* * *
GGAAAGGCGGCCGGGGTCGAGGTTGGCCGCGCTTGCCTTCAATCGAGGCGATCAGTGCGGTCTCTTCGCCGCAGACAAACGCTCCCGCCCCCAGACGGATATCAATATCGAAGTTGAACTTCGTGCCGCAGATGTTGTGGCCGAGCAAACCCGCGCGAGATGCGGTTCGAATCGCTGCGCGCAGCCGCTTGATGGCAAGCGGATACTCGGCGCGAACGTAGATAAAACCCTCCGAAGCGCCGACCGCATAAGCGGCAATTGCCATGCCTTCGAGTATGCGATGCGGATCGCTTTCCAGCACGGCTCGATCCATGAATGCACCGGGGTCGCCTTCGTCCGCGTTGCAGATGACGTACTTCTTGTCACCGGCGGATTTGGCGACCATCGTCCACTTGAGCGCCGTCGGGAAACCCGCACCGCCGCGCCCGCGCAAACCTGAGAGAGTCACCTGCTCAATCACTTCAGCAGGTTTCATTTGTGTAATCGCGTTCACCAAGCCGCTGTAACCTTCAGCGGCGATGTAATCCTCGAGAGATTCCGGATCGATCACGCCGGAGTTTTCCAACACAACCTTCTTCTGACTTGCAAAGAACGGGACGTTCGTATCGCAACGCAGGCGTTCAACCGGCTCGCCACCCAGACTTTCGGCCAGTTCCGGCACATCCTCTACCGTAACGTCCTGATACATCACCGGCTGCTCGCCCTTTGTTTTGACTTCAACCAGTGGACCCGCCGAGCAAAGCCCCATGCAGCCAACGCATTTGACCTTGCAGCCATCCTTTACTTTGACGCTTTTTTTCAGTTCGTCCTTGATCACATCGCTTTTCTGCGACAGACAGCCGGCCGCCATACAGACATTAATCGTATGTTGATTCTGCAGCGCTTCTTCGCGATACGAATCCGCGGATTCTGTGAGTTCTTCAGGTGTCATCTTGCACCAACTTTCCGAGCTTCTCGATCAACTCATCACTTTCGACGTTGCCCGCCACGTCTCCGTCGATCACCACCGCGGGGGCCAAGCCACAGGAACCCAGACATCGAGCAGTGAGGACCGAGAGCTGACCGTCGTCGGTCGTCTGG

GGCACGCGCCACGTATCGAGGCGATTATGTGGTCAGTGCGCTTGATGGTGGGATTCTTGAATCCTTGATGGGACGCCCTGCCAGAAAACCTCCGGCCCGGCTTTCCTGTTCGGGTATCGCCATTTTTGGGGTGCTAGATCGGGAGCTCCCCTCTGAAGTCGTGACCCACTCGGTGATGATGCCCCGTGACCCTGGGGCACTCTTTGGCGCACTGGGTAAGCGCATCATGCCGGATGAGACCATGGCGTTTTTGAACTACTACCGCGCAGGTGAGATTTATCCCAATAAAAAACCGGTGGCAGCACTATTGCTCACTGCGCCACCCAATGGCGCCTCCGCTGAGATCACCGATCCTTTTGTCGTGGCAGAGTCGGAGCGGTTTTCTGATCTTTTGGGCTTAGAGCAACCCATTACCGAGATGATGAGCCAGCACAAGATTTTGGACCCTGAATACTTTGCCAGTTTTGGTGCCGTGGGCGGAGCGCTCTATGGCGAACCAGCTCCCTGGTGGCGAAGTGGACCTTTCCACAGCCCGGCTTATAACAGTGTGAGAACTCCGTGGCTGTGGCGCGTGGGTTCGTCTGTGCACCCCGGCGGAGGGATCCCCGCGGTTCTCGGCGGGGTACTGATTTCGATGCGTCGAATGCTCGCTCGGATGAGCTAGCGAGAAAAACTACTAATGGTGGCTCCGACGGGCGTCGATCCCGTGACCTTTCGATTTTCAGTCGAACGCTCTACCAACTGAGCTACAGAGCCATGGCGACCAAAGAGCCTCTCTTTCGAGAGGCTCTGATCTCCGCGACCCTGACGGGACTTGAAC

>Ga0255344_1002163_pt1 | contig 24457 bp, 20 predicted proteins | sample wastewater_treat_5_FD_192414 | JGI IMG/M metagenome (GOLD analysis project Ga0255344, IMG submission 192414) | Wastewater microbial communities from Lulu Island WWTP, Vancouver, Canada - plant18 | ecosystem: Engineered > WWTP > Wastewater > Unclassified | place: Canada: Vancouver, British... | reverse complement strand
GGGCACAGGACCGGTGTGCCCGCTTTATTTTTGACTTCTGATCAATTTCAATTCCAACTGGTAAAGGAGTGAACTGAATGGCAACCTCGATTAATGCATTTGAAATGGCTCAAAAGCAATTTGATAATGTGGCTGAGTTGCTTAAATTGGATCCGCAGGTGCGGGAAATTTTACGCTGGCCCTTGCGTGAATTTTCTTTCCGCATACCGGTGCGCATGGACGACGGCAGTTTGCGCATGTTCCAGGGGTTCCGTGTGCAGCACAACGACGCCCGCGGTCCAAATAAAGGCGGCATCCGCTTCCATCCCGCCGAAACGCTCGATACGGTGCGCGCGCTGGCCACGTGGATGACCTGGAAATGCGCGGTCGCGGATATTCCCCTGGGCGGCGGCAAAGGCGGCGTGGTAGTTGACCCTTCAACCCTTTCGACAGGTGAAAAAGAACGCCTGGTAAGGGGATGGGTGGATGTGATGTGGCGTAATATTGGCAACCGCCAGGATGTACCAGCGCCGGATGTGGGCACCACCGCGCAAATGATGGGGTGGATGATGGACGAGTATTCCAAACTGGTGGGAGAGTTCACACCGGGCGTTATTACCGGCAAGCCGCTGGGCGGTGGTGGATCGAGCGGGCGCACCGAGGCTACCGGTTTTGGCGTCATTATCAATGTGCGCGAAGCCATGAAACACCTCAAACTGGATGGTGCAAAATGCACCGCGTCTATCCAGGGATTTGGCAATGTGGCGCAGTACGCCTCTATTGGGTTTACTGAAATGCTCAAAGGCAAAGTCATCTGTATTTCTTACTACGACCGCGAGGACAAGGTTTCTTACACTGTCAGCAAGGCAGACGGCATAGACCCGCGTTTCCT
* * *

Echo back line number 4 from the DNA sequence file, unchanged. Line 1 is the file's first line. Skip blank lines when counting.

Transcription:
GGGCACAGGACCGGTGTGCCCGCTTTATTTTTGACTTCTGATCAATTTCAATTCCAACTGGTAAAGGAGTGAACTGAATGGCAACCTCGATTAATGCATTTGAAATGGCTCAAAAGCAATTTGATAATGTGGCTGAGTTGCTTAAATTGGATCCGCAGGTGCGGGAAATTTTACGCTGGCCCTTGCGTGAATTTTCTTTCCGCATACCGGTGCGCATGGACGACGGCAGTTTGCGCATGTTCCAGGGGTTCCGTGTGCAGCACAACGACGCCCGCGGTCCAAATAAAGGCGGCATCCGCTTCCATCCCGCCGAAACGCTCGATACGGTGCGCGCGCTGGCCACGTGGATGACCTGGAAATGCGCGGTCGCGGATATTCCCCTGGGCGGCGGCAAAGGCGGCGTGGTAGTTGACCCTTCAACCCTTTCGACAGGTGAAAAAGAACGCCTGGTAAGGGGATGGGTGGATGTGATGTGGCGTAATATTGGCAACCGCCAGGATGTACCAGCGCCGGATGTGGGCACCACCGCGCAAATGATGGGGTGGATGATGGACGAGTATTCCAAACTGGTGGGAGAGTTCACACCGGGCGTTATTACCGGCAAGCCGCTGGGCGGTGGTGGATCGAGCGGGCGCACCGAGGCTACCGGTTTTGGCGTCATTATCAATGTGCGCGAAGCCATGAAACACCTCAAACTGGATGGTGCAAAATGCACCGCGTCTATCCAGGGATTTGGCAATGTGGCGCAGTACGCCTCTATTGGGTTTACTGAAATGCTCAAAGGCAAAGTCATCTGTATTTCTTACTACGACCGCGAGGACAAGGTTTCTTACACTGTCAGCAAGGCAGACGGCATAGACCCGCGTTTCCT